Saturday, August 27, 2016

Gestations, distractions, horizons

Here's Lia Purpura on the connection between poetry and pregnancy:

A poem takes months or years to complete, to feel finished with, or to abandon entirely. Let's say from three to eighteen months. In that range of gestations, a poem can embody the way of the field mouse (23 days) and the way of the killer whale (517 days). Gestation as time taking what it needs to complete the loop of a head, the loop of an arm, the loopy diversions in the nephrons of the kidney. A loop of thought: I have in me a way of time-marking, with all its attendant fears and burgeonings. "This poem is going nowhere" until suddenly, one day--which is not one day but an accumulation of, say, 217--it pops or floods, is closer than it's been before.
And here she is on fruitful distraction:
Perhaps distraction at its most fruitful is a state of richest expectation; or distraction visits when we are most accepting of imposition: are willingly drawn far from routine, invited out of step and consistency and into a puzzle, a puzzlement. Is there a first step one takes then, in belief, in the hope that interruption has with it a gift, is not merely the undermining of intention? Here comes the world suggesting itself, in this form, in that form, and at each turn a chance to adopt it anew, to follow its roots down and routes in.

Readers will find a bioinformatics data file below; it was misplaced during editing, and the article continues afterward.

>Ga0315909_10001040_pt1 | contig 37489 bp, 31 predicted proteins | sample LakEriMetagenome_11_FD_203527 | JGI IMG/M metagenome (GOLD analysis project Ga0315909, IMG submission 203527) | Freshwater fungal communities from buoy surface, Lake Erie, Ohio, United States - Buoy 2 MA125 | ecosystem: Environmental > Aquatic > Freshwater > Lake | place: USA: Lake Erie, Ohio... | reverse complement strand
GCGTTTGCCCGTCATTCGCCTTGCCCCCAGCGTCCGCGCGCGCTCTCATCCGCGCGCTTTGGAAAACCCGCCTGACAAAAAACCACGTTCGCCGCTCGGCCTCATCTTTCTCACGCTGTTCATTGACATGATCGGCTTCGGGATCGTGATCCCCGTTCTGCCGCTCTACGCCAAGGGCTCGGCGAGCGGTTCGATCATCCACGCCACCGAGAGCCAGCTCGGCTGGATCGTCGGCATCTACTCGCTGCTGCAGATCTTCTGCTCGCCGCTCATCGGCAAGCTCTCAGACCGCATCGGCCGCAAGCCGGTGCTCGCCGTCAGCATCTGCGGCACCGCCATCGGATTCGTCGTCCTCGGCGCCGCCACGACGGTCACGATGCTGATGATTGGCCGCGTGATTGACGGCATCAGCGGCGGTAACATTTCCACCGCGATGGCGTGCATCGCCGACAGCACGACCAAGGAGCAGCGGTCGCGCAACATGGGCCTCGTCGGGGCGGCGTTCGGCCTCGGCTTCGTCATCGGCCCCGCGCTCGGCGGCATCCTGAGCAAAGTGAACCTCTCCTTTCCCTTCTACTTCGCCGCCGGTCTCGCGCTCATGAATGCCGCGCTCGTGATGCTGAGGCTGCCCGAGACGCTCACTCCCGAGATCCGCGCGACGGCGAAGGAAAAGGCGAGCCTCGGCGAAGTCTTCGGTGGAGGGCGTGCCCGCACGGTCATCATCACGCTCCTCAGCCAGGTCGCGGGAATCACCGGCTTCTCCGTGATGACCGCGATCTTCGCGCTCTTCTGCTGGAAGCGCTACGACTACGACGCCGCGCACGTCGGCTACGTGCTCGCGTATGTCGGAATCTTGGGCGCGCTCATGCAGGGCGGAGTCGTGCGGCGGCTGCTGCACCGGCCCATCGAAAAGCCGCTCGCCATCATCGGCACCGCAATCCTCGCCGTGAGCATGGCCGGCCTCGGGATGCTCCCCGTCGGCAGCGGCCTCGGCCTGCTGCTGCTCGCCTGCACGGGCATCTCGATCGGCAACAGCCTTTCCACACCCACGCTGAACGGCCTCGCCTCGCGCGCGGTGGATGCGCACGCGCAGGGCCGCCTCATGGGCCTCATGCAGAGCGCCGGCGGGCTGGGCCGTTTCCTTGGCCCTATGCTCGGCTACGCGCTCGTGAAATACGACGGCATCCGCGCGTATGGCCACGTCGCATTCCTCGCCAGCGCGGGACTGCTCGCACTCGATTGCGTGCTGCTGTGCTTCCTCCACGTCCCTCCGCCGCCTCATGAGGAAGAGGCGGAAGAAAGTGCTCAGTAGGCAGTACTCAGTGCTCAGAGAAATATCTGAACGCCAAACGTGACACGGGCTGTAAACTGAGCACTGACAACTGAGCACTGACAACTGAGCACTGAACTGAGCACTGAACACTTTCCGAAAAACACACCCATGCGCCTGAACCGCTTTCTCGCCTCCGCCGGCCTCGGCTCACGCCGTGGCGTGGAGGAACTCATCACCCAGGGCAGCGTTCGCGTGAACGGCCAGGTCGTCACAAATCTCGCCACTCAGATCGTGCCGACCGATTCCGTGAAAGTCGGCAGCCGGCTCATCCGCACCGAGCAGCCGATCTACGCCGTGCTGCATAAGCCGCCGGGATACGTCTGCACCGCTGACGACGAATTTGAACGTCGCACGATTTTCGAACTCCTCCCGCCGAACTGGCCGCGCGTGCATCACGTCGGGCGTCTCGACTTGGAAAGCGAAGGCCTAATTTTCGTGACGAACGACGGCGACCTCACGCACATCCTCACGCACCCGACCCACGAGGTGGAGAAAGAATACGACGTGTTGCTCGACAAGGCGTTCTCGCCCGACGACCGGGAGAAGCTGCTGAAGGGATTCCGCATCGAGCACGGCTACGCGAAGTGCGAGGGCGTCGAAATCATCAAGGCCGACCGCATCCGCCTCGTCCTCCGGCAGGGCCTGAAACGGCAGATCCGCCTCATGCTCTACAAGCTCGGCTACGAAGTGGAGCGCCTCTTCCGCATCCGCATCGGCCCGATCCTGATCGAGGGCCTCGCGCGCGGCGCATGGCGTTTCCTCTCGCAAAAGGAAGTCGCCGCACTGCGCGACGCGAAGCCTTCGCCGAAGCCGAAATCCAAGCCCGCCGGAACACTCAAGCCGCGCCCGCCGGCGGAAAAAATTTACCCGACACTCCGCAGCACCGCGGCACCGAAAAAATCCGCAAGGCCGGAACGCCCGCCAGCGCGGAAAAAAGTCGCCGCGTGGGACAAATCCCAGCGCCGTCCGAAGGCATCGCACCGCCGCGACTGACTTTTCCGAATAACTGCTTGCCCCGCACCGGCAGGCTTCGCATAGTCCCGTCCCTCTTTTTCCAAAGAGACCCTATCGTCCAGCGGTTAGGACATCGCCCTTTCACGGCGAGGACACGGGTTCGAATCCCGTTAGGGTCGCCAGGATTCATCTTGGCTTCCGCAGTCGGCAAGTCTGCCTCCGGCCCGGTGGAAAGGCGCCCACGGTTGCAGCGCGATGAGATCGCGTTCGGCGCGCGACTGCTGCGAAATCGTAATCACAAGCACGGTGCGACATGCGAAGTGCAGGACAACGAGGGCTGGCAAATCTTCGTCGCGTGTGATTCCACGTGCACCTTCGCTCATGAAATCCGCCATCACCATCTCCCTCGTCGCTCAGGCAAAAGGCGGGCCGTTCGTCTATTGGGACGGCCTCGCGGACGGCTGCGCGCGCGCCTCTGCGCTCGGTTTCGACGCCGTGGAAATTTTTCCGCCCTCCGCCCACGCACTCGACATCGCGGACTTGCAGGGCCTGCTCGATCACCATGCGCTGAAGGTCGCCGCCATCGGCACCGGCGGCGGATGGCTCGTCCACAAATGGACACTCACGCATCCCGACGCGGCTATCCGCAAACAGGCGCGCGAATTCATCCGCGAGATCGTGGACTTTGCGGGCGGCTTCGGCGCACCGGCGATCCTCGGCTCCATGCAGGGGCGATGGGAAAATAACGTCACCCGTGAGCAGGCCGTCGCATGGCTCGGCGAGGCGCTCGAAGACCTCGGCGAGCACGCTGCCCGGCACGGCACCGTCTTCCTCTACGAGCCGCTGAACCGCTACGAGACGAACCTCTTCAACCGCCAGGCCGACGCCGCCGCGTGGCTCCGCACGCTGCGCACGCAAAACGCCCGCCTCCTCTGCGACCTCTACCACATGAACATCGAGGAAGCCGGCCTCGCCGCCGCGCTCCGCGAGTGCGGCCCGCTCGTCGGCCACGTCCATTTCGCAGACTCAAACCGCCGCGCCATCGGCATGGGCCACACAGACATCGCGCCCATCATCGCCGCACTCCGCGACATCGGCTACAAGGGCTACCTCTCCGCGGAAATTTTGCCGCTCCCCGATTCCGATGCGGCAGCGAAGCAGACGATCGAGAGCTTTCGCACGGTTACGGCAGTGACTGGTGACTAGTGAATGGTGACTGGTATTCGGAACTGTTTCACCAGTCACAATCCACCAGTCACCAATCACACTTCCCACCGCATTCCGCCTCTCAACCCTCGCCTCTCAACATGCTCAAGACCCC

And here she is on the hungry eye:
This gazing at my child is a kind of eating, it is that elementally nourishing. This looking is like green's effect on the eye, relaxing and spreading the rods and cones. The focus and release of a good stretch. That the eye has a sense of its travels, that it journeys out windows, casts over the repetitive spans of bridges, slips past the hair's-width locations of stations on radios, through laden supermarket shelves in search of the blue box, the red can, is a physical truth. The eye's endeavor is an ache and a want. The eye roams and sorts, classifies and knows, too, the far dream of the horizon, that line which isn't a place at all, but an idea about yearning, an idyll, an elsewhere. 
All this and more in her slim memoir Increase, published in 2000 but well worth a (re)visit. 

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